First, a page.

The newly elected CHE Council

VITALSTATS – why the numbers matter...

VitalStats 2012 was released in February 2015 and included more detailed cohort data (also at postgraduate level) and financial information on the sector. As in previous editions, extensive data on student enrolments and completions (by field and institutional type) and academic staffing is provided. The VitalStats series has been well received in the sector and is highlighting issues which need further analysis and study.

One of the issues highlighted by the cohort data is the need for steps to ensure better student throughput. Figure 124 in VitalStats2012 shows that, despite interventions to provide students with more support, too many students are still not completing their qualifications.

One factor that influences success is funding and a new project of the Monitoring and Evaluation Directorate aims to better understand current financial support for students. The 20-year review of higher education (due for release later this year) has a chapter detailing financial pressures in the system.  
The data provided in VitalStats points to various other areas in higher education which need further analysis and research. We hope that individuals and research organisations will make use of the publication and take up these issues. If you would like a copy of the publication, please contact

Thumbs up for the newly integrated directorate of National Standards and Reviews

In January 2015, the Directorate of Standards Development and the National Reviews Directorate merged to form a new Directorate - National Standards and Reviews
The Directorate of National Reviews was established and was active well before the commencement of a Directorate of Standards Development in 2011. During the period of drafting of a Framework for Standards Development and the introduction of a pilot study, the separation of the two directorates made good sense. However, current conditions suggested that not only was the integration of the two units feasible, but also desirable.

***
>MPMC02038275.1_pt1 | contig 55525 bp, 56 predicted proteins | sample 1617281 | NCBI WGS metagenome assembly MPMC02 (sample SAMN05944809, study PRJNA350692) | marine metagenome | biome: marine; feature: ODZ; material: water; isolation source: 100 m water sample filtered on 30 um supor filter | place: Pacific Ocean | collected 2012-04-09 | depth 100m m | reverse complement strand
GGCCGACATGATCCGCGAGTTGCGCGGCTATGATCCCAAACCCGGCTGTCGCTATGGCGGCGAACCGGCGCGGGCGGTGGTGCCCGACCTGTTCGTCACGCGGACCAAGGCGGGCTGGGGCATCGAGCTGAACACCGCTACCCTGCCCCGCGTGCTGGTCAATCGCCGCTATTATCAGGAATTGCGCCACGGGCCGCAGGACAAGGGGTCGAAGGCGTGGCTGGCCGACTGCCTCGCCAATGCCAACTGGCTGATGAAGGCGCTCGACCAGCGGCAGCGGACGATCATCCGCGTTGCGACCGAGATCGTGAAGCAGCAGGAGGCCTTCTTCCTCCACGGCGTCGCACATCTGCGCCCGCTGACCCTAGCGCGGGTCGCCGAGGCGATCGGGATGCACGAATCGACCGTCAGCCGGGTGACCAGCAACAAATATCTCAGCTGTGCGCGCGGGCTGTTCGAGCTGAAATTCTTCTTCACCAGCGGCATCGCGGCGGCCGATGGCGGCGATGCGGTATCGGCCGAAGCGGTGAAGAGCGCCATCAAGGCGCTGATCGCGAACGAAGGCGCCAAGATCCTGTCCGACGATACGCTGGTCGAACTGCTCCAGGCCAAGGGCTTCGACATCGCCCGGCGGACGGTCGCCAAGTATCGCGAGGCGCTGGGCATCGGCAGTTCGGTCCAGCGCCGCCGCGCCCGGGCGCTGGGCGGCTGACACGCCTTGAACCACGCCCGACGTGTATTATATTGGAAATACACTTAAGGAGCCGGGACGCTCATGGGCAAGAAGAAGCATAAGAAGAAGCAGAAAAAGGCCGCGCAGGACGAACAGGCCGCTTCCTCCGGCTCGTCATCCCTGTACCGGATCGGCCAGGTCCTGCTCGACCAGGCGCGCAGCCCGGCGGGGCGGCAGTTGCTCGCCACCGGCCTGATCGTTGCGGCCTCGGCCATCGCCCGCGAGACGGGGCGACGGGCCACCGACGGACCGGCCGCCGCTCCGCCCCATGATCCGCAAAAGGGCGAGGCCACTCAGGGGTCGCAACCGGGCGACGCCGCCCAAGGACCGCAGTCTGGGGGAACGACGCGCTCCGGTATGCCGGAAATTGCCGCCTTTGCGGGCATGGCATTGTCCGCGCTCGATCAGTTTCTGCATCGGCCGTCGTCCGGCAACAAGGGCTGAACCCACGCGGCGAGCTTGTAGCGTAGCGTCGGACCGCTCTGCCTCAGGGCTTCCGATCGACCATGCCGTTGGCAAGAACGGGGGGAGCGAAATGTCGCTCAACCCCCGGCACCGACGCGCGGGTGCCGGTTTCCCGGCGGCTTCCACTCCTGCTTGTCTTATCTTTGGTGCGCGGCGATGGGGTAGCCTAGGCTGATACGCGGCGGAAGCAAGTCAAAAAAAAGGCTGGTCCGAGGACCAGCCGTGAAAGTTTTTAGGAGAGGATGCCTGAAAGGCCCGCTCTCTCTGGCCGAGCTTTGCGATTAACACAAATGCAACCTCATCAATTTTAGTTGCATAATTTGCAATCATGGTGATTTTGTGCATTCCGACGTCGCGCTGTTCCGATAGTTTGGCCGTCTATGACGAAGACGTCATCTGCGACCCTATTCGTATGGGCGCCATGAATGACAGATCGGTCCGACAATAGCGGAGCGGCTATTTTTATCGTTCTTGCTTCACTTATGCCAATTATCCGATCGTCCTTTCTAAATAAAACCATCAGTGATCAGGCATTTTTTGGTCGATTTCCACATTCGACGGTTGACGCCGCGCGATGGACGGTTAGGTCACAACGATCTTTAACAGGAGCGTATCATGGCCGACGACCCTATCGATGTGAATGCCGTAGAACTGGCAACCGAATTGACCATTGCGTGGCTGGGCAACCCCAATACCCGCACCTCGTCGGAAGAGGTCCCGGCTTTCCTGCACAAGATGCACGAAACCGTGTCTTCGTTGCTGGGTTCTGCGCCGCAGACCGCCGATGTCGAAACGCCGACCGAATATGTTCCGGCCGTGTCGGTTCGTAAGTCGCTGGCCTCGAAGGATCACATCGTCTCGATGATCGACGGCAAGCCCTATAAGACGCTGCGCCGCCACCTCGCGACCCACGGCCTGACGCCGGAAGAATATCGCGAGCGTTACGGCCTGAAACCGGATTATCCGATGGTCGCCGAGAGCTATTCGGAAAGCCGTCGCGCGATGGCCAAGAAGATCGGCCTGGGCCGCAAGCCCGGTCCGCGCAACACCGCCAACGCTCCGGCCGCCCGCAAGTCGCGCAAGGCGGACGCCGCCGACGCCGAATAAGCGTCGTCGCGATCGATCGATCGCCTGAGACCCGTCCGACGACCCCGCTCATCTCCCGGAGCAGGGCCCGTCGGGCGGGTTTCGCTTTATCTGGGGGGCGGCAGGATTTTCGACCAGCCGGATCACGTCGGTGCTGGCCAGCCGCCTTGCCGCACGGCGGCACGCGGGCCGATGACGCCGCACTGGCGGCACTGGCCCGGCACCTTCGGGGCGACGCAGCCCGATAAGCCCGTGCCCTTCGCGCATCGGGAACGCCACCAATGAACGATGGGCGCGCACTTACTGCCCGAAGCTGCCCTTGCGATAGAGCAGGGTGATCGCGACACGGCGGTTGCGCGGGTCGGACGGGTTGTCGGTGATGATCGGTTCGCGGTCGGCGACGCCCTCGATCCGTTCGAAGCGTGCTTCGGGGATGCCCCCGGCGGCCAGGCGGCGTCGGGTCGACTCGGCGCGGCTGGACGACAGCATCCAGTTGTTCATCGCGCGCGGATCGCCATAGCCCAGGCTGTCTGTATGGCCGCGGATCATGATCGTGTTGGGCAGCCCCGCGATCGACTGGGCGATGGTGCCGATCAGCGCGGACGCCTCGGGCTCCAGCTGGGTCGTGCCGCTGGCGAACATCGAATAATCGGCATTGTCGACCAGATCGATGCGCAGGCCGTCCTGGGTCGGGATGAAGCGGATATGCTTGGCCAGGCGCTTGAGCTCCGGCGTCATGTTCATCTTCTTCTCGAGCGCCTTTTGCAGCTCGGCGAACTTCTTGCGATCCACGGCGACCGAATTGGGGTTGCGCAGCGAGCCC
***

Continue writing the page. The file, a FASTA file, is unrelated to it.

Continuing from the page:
Mrs. Olivia Mogatle was appointed as the Director – National Reviews and Standards on the 1st of January 2015.
Mrs Olivia Mogatle 

According to her, excellence is reflected in ever improving quality and the main aims of the Directorate include the following:

  • Closer integration of the allied functions: standards and national reviews;
  • Emphasis on a threshold standard developed by and agreed on in advance by academic experts in the field and associated bodies, including the HEIs offering relevant programmes;
  • Emphasis on the national status and quality of a qualification and the programmes leading to it;
  • Promotion and enhancement of graduate attributes in the reviewed programmes and qualifications; and
  • Greater emphasis on the developmental role of national reviews, including the identification and propagation of above-threshold practice.

The integrated Directorate of National Standards and Reviews is in a far better position to deal with the context of change in standards development and national reviews which will be driven by multiple interactions in various networks of stakeholders who hold a variety of interests and values.

Quality enhancement project (QEP)

Participants at the QEP Institutional Workshop from 16-18 March at the Protea Marine Hotel in Port Elizabeth.

The Quality Enhancement Project (QEP) is a five-year project designed to improve student success, which we define as, “enhanced student learning with a view to increasing the number of graduates with attributes that are personally, professionally and socially valuable”. It comprises two phases, each with several focus areas with which all institutions are asked to engage.  For Phase 1, which began in 2014, there are four focus areas: enhancing academics as teachers, enhancing student support and development, enhancing the learning environment and enhancing course and programme enrolment management. In September 2014 public universities submitted baseline information about how they are engaging with the four focus areas, what is successful and not successful and why or why not. A content analysis of successful and unsuccessful activities arising from these submissions has been carried out and will be published in May. In March there were two QEP institutional workshops.  Approximately half of the public HEIs per workshop were represented by four people, one per focus area, to hold in-depth discussions on promising practices and possible solutions to challenges related to improving student success, using the draft content analysis and representatives’ own institutional submissions as starting points.